Author: Martha E. Stortz

Martha E. Stortz is Professor Emerita at Augsburg University, where she held the Bernhard M. Christensen Chair of Religion and Vocation from 2010-2021.  With Rabbi Barry Cytron, she directs the Collegeville Institute’s Multi-Religious Fellows Program.  She writes, speaks, consults, and publishes, most recently, Called to Follow: Journeys in John’s Gospel (Cascade, 2017).

Interfaith Engagement: Because We’re Lutheran

With temperature and humidity pushing into the nineties, the football team broke early for lunch. As players headed over to the cafeteria for lunch, a few hung back. The coach approached, offering to walk with them. “Thanks,” one replied.” “But it’s Ramadan, and we’re fasting.”  When the non-Muslim teammates heard the reason for their absence […]

Review: Barking to the Choir: The Power of Radical Kinship (Simon & Schuster, 2017)

Whoever read Greg Boyle’s first book has been waiting for the next. Tattoos on the Heart (Simon & Schuster/Free Press 2010) introduced readers to the ministries of Homeboy Industries in east Los Angeles. Fr. Greg Boyle wasn’t always CEO of Homeboy; he started his own ministry as priest of Dolores Mission Parish in Boyle Heights, an area wracked with gunfire and gang wars. Having failed at shuttle diplomacy between rival gangs, Boyle suddenly realized that best way to stop a bullet was a job. The idea of Homeboy was born.

“Neither Jew nor Greek, Male nor Female, Slave nor Free, Strong nor Weak”: A Call to Friendship in Christ

[1] The final scene of Eric Till’s 2003 movie Luther silhouettes Luther and his wife against a green hill as horsemen gather ominously. The tension breaks when one of the riders gallops toward the couple shouting “They accepted our confession!” Melanchthon bears the good news. As the scene fades, words scroll across the screen praising […]

A Review by Dr. Martha Stortz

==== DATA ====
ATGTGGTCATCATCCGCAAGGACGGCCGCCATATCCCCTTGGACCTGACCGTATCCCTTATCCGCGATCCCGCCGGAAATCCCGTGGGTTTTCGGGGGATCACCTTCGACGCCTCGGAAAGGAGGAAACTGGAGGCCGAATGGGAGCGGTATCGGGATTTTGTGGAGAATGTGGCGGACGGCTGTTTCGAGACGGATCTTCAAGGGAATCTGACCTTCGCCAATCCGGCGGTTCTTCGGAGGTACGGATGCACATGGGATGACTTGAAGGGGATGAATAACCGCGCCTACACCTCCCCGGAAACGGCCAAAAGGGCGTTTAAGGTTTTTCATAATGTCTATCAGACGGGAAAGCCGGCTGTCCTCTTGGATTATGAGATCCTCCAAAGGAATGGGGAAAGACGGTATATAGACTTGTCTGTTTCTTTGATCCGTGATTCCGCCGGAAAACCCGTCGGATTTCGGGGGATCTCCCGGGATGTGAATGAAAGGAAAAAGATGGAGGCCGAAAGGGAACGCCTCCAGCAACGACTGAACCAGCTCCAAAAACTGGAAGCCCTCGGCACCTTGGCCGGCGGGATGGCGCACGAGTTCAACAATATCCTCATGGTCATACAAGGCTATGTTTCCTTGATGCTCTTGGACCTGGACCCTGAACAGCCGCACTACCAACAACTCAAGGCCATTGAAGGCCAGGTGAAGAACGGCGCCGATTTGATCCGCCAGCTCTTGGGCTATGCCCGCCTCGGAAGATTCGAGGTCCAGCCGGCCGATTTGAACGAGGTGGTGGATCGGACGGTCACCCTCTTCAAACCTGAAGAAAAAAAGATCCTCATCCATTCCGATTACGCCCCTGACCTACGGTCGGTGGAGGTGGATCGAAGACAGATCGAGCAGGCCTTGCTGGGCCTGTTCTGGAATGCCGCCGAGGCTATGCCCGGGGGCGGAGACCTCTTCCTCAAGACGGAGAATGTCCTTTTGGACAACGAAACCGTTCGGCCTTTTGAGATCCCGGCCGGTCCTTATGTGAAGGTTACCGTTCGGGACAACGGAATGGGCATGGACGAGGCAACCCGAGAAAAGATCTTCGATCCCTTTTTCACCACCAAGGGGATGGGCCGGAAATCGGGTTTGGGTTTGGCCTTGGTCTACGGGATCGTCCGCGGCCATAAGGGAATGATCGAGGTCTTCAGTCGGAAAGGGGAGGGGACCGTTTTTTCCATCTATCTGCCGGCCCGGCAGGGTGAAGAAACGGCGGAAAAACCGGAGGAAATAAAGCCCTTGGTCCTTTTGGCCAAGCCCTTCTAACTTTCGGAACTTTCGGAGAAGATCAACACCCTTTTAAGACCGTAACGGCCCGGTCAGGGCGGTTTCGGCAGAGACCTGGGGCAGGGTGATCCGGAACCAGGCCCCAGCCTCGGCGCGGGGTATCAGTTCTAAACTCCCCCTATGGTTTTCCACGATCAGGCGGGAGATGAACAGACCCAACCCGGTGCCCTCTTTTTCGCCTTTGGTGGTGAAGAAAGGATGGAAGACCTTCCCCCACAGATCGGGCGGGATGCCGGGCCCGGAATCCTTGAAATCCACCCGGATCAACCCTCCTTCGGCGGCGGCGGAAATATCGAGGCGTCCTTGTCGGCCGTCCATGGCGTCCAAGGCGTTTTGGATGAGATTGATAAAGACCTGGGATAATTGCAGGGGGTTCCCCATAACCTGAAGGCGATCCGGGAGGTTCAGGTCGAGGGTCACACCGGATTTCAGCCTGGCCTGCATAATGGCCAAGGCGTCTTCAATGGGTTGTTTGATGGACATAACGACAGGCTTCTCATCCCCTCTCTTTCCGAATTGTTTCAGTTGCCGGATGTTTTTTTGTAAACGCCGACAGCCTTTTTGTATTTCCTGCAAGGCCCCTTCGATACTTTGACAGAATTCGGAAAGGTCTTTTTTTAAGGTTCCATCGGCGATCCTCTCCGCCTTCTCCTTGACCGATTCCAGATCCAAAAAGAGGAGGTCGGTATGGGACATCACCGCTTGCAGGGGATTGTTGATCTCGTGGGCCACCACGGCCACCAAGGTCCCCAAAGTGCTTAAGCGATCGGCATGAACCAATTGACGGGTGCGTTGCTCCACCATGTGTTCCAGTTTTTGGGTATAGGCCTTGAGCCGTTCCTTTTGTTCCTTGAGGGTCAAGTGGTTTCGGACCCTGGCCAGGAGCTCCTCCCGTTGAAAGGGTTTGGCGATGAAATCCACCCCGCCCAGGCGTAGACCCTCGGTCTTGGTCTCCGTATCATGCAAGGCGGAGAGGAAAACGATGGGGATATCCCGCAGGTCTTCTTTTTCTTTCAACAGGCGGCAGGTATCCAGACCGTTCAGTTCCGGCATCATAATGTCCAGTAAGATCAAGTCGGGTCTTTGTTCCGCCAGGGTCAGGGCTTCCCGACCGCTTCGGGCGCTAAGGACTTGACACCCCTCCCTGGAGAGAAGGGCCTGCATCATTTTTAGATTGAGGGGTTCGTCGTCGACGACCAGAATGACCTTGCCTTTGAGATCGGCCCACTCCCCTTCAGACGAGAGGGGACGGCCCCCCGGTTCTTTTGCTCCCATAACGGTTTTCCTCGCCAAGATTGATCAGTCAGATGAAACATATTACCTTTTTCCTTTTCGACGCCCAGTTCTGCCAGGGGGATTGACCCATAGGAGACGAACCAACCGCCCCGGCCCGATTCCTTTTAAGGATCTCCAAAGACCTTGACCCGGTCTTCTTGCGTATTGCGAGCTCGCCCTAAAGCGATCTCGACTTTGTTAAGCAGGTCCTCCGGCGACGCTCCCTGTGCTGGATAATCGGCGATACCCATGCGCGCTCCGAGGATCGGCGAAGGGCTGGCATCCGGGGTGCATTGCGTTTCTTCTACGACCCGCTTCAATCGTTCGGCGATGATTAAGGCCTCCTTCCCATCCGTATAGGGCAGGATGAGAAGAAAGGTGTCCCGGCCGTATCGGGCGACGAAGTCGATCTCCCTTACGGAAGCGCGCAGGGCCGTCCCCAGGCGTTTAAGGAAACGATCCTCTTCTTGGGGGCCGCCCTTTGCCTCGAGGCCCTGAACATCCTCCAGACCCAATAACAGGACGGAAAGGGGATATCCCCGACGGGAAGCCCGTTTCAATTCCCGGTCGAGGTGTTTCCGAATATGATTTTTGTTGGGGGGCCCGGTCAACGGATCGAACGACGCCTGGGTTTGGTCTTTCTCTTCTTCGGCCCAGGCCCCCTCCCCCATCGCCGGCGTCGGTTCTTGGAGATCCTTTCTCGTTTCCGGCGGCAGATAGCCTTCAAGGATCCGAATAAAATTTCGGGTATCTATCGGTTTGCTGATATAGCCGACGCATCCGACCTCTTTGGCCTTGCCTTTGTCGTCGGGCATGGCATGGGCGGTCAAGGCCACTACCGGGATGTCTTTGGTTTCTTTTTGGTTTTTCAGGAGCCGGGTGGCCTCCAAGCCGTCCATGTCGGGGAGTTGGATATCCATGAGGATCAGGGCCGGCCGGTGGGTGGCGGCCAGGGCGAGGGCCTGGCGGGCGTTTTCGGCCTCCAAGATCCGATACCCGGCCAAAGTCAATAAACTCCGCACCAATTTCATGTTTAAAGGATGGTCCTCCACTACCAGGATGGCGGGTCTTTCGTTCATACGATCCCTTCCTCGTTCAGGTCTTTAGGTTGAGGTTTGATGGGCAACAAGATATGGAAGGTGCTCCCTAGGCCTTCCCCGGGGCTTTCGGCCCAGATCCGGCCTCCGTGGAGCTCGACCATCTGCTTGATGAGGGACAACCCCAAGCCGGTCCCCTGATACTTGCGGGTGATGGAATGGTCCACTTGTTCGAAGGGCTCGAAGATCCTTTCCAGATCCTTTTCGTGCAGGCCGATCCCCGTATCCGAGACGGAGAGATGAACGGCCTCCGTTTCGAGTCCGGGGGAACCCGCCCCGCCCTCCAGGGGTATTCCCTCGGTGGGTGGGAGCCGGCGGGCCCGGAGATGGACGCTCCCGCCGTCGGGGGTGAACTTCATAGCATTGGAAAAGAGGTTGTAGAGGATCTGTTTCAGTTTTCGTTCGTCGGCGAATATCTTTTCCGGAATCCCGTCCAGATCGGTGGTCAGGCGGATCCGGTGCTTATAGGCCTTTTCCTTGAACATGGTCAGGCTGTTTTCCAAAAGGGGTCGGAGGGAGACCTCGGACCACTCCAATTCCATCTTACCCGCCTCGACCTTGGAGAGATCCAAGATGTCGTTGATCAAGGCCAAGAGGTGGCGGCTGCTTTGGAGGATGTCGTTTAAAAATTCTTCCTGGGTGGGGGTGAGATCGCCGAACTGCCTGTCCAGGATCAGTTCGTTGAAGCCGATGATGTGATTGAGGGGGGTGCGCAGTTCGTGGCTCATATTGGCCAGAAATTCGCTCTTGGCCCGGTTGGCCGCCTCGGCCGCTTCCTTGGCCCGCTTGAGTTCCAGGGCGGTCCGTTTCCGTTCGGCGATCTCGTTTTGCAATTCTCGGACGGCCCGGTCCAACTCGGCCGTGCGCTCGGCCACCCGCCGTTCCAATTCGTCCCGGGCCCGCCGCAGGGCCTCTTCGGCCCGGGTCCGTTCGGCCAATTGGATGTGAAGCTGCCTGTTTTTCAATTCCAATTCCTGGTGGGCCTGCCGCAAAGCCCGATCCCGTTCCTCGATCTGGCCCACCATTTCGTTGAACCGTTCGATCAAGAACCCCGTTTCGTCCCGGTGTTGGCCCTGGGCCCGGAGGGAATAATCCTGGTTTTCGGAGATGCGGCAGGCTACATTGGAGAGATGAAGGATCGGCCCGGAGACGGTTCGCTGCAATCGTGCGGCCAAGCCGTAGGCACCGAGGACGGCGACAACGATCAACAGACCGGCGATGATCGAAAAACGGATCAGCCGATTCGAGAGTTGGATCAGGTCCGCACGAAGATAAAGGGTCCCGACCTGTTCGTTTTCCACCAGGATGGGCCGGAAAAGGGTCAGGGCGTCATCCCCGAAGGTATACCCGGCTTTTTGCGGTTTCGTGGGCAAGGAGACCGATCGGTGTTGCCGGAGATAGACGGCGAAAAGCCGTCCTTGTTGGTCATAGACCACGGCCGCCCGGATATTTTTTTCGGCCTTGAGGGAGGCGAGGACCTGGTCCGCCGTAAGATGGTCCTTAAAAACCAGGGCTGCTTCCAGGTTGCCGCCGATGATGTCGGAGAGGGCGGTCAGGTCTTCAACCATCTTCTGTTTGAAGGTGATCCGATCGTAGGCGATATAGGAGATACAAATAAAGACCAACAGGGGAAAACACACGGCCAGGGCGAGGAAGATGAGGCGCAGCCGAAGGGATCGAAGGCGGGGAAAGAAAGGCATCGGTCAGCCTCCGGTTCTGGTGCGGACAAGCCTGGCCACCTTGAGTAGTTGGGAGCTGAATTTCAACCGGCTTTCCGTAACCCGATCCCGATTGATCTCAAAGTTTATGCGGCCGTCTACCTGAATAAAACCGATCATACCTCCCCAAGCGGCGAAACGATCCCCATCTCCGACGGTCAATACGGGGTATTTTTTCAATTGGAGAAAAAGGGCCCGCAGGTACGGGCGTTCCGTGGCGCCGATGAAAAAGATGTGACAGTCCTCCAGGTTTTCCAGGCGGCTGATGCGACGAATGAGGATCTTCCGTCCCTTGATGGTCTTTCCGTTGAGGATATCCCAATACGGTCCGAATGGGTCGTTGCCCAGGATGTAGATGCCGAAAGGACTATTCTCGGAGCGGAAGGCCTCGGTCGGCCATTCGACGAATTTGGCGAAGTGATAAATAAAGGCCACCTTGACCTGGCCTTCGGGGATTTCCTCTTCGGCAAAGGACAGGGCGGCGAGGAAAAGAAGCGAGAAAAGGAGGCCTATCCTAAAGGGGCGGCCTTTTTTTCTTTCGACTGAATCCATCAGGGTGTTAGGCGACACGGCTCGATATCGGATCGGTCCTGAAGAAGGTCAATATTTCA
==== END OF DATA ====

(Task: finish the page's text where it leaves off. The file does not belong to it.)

Michael Shahan (ed.), A Report from the Front Lines: Conversations on Public Theology, A Festschrift in Honor of Robert Benne (Grand Rapids, Michigan: Wm. B. Eerdmans Publishing Company, 2009). xv + 166 pages. Paperback. ISBN 978-0-8028-4863-5. [1] Someone as prolific as Robert Benne probably ought to have a festschrift every decade, simply to pause and […]

A Lutheran Approach to the Family Values: Focus on Fiducia

[1] “Sex, Marriage and Family:” that’s the title of the LCA social statement from 1970.[1] I always wondered if this was the table of contents for the document – or a description of the way life really works. The ambiguity was delicious. In either case, “family” came last. It was almost an afterthought. That is […]

“His instinct is to praise you:” Reading Augustine through the Lens of Praise

[1] After they’ve read his compelling spiritual autobiography, I ask my students the obvious question: “What is Augustine confessing?” To a person they reply: “His sins.” To be sure, Augustine recounts his sins in vivid detail. But Gilbert Meilaender offers a second answer: “His love of God.” Moreover, Augustine confesses from a nature that is […]

Introduction to Lisa Dahill’s Article, “Bonhoeffer’s Late Spirituality: Challenge, Limit and Treasure

1] With Lisa Dahill’s lyrical exposition of Bonhoeffer’s spirituality, we find a contemporary Lutheran theology working within a critical appropriate of virtue and character. Bonhoeffer has too long been labeled a “command of God” theologian, whose work confronts Christians with Jesus’ words “Follow me.” Certainly an “ethic of command drives the first part of his […]

The Top Five Things I Miss When Lutherans Talk about Sex

[1] In the cult classic “High Fidelity” (Stephen Frears, 2000), John Cusack plays the beleaguered Rob, a record store owner who trades equally in classic tunes and romantic fantasy. He and his loser employees spend a great deal of time coming up with soundtracks for all the important events in their lives – “Top Five […]

Imagining a Conversation between Brother Martin and the Angelic Doctor: A Lutheran Approach to Virtue Ethics

[1] Lutheran ethics remains untouched by the vaunted “return to virtue ethics” in contemporary Christian ethics. The pursuit of virtue smacks of “works righteousness;” it registers as one more attempt to ascend the ladder of spiritual perfection. Martin Luther saved his most savage critique for Aristotle and Aquinas, traditional figures associated with virtue ethics. It […]

Casualties of the Iraq War